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#EdgarHOF - Day 56

One last dinger Friday

New York Yankees v Seattle Mariners
a gift, part one
Photo by Stephen Dunn/Getty Images

If you ask anyone what they know about Edgar Martinez, they’ll say The Double. It’s one of those Seattle sports moments that has a title—the Tip, the Double, things that are so ingrained in our collective sports unconscious that we only need one word to access the memory. But the Double doesn’t happen unless the Mariners get to that decisive Game 5, and that doesn’t happen without Edgar’s performance in Game 4.

The Mariners had begun the ALDS with two straight losses to the Yankees at Yankee Stadium, and returned to the Kingdome needing to win three straight. Game 2 had been a heartwrenching affair, a five-hour-plus game that the Mariners lost despite a three-hit day from Edgar and Buhner and a two-hit, one home run day from Junior. The big three did their best, and yet after fifteen innings, it wasn’t enough, which sounds chillingly, unpleasantly familiar.

In the first game back at the Kingdome, the Mariners struggled to get going offensively. Randy Johnson was able to hold the Yankees to just two runs across seven innings, long enough for the Mariners to scrape together some runs. Edgar led off the fifth with a walk, and then Tino Martinez punished that leadoff walk with a home run to get the Mariners on the board. In the sixth, with runners on at second and third, the Yankees decided to take the bat out of Edgar’s hands, and again, Tino Martinez was able to punish the Yankees for that, singling in a run. The Mariners would leap out to a 6-1 lead, and when Edgar came up again in the seventh inning, the Yankees would again take the bat out of his hands. Two intentional walks in one game; that’s the power of Edgar. The bullpen would wind up almost blowing the game, because that’s what the Mariners’ bullpen did in the mid-90s, but the Mariners escaped with a win, living to play another day.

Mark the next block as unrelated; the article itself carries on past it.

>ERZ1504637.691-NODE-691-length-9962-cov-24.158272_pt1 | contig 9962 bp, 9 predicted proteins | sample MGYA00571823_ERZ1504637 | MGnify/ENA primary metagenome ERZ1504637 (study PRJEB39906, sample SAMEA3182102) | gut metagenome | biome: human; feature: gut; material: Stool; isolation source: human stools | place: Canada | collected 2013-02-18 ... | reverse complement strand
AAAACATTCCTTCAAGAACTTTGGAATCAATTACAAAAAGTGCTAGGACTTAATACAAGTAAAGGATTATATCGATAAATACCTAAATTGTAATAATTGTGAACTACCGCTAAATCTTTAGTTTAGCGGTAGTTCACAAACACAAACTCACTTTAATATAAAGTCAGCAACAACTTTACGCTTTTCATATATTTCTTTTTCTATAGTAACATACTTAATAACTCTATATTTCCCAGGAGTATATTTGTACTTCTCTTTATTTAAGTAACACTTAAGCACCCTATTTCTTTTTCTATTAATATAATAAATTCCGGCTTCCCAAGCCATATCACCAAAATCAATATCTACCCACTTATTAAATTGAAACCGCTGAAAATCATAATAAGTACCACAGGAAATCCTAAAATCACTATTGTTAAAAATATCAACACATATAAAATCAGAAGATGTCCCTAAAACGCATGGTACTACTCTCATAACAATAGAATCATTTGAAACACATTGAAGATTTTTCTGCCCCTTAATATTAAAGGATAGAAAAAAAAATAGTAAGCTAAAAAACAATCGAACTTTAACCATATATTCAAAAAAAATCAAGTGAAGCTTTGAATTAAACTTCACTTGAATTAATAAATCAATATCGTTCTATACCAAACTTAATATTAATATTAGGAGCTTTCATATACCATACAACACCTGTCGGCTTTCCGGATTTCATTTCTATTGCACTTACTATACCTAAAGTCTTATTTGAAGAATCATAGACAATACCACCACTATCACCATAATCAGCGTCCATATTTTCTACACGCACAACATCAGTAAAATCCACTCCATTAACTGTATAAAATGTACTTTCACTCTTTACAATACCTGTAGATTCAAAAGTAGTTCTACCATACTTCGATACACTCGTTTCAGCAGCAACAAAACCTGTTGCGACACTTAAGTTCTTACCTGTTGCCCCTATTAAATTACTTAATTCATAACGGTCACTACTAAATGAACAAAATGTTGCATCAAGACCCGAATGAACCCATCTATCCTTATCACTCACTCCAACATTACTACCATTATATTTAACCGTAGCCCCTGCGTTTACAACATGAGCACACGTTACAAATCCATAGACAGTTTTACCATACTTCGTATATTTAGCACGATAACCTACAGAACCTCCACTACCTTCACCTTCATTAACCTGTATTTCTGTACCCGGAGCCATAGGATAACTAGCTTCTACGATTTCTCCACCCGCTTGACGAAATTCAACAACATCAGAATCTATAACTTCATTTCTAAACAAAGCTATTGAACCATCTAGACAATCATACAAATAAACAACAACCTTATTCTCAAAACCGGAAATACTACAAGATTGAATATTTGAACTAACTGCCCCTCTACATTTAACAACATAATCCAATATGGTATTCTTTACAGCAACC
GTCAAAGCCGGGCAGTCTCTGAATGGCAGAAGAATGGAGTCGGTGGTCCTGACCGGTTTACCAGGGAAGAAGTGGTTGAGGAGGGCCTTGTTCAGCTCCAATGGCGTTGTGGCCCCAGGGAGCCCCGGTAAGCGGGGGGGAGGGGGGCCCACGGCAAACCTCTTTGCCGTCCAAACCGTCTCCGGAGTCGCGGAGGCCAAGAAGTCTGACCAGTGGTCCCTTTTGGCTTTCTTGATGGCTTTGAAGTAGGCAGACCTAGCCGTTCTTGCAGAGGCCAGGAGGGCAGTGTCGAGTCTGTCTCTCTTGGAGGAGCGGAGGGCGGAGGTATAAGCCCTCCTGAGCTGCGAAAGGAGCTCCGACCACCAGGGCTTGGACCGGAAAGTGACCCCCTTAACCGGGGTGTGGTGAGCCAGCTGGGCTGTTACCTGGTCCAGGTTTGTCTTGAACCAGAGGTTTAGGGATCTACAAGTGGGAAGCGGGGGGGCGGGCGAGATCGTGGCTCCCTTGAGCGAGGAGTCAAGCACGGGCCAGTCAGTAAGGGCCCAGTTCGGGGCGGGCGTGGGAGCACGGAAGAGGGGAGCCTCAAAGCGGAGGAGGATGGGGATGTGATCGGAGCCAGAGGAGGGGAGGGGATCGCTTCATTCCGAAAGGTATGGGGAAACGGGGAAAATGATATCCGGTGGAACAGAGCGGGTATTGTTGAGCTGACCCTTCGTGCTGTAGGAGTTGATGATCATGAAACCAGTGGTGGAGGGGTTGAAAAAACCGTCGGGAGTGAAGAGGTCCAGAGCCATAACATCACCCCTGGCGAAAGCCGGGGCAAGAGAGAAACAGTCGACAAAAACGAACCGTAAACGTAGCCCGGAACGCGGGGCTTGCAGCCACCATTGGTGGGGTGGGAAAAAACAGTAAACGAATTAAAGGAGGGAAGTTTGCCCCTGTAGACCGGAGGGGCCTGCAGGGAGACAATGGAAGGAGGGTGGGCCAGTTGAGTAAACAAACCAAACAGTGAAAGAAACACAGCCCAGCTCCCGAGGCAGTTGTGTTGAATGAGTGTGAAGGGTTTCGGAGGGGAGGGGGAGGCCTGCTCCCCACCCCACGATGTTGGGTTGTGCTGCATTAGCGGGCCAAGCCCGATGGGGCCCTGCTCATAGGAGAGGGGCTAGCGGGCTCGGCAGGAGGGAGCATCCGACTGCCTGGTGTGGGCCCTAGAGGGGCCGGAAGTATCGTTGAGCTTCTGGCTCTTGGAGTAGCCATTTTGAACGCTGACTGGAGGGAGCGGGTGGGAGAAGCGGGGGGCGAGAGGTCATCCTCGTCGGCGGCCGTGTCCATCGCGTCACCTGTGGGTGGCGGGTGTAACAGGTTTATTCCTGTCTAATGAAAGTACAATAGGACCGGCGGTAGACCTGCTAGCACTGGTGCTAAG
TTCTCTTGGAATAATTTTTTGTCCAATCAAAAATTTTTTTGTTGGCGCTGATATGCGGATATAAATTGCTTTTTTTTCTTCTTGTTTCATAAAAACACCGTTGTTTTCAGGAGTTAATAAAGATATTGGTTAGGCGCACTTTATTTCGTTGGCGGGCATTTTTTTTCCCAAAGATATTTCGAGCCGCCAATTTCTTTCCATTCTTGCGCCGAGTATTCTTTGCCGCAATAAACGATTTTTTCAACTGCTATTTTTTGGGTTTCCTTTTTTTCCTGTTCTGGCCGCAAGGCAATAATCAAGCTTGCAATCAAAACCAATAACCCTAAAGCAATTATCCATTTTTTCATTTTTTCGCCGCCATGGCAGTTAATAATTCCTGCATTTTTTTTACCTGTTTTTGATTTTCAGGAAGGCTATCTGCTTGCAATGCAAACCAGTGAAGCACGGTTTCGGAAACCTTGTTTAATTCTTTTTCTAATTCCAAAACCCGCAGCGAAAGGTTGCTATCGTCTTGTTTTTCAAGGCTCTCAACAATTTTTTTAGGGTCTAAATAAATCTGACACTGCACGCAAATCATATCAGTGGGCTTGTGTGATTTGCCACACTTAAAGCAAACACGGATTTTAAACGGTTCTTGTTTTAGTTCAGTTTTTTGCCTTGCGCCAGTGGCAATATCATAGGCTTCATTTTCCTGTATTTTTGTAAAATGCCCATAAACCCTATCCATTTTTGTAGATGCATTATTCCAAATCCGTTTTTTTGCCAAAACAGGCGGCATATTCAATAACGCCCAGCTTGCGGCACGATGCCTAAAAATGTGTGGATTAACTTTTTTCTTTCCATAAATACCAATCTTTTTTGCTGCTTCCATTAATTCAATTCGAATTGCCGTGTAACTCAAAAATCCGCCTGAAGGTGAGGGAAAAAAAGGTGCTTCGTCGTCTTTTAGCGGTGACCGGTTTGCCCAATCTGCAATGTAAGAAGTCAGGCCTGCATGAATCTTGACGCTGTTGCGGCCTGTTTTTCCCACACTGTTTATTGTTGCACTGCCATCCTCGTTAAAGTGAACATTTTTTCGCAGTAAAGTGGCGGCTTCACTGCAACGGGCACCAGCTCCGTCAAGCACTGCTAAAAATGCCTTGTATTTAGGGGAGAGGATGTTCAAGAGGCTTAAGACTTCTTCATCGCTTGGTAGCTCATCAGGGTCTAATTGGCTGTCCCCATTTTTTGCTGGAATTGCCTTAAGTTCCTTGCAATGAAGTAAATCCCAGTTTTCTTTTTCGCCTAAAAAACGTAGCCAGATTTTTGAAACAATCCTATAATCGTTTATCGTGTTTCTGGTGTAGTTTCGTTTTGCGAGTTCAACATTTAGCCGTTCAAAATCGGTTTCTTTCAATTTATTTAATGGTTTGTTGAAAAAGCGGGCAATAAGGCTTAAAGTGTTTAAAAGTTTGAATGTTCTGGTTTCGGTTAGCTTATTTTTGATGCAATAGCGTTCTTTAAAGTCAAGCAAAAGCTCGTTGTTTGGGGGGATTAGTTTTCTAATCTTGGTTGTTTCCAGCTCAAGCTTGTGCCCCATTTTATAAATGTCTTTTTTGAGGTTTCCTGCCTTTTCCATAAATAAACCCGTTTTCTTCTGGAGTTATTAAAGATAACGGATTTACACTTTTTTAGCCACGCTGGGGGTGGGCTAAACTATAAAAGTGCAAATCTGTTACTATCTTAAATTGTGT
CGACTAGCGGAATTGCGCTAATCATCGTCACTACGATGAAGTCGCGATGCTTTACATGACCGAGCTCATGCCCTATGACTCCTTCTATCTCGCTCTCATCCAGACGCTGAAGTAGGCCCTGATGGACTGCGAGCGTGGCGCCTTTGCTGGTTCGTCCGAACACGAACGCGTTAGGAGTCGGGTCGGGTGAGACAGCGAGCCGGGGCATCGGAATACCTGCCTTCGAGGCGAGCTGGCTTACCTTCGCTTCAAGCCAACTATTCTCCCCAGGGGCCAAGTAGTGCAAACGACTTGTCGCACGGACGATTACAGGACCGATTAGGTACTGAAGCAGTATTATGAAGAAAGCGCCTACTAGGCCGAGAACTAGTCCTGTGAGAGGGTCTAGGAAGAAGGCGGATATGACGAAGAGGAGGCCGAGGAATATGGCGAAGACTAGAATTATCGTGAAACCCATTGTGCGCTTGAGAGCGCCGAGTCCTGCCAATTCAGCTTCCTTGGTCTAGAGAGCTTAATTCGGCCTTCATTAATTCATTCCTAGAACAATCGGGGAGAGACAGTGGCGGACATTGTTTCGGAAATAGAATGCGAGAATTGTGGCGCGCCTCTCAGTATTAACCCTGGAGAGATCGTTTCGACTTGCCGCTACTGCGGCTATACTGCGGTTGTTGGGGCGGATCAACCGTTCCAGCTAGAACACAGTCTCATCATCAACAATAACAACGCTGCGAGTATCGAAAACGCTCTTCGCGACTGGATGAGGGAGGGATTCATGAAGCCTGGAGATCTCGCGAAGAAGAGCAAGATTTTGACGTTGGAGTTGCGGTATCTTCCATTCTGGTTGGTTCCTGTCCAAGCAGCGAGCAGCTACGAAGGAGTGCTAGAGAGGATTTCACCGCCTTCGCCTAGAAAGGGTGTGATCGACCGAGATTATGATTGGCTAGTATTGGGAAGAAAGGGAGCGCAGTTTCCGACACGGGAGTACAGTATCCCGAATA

That day, Game 4, did not begin auspiciously. Chris Bosio gave up three runs in the first inning, and then another two on a Paul O’Neill home run to give the Yankees a 5-0 lead and a 89% win expectancy. So when the Mariners finally got two base runners on in the third with a pair of singles from Cora and Griffey, Edgar didn’t waste any time, taking the first pitch he saw from Yankee starter Scott Kamieniecki—a pitch that was pretty far inside—and turning on it to send it into the seats.

(If you want the Niehaus call, click here.)

The Mariners would tie it up, and then go ahead, and in came Norm Charlton to close up shop and oh no Norm. The Yankees re-tied the game on a wild pitch. It was up to Edgar, again, in the eighth. John Wetteland had loaded the bases and had nowhere to put Edgar. He needed to make a good pitch, a smart pitch, to either retire Edgar or keep the game reasonably close. He did not.

I have no explanation for the pitch Wetteland threw Edgar in this 2-2 count. He threw the pitch exactly where he should have not thrown the pitch, a fastball straight down the middle where any competent MLBer could have done damage to it. In the hands of Edgar Martinez, though?

I will never understand what made Wetteland throw that particular pitch, but I know I am grateful for it. I think I heard the fans in the Kingdome all the way in West Seattle, shouting all 400 feet of that hit into the night. When a ball arrives at the plate, a fork in the road appears. If the batter flails at it, or watches it go by, dumbstruck, that pitch belongs to the pitcher still. But if the hitter can do something with it, the pitch becomes a hit, and ownership transfers to the batter. Every pitch, a skirmish that may or may not end the war.

Edgar doesn’t just own this pitch. He builds a kingdom around it and appoints himself its ruler. All Bernie Williams can do is wave as the ball flies over his head, like catching a glimpse of passing royalty. It was so strange and wonderful and transcendent, Dave Niehaus briefly traveled into the 1950s for his call: “Baby, he pickled it. He deep-sixed it.” Even Edgar couldn’t believe it. Look at the O of surprise his mouth makes when he hits the ball. I think even Edgar—quiet, non-demonstrative, humble Edgar—is saying “wow.”

The Mariners needed one. Edgar gave them four. More importantly, he gave them a Game 5. And that’s where we will pick up the story tomorrow, for the last day.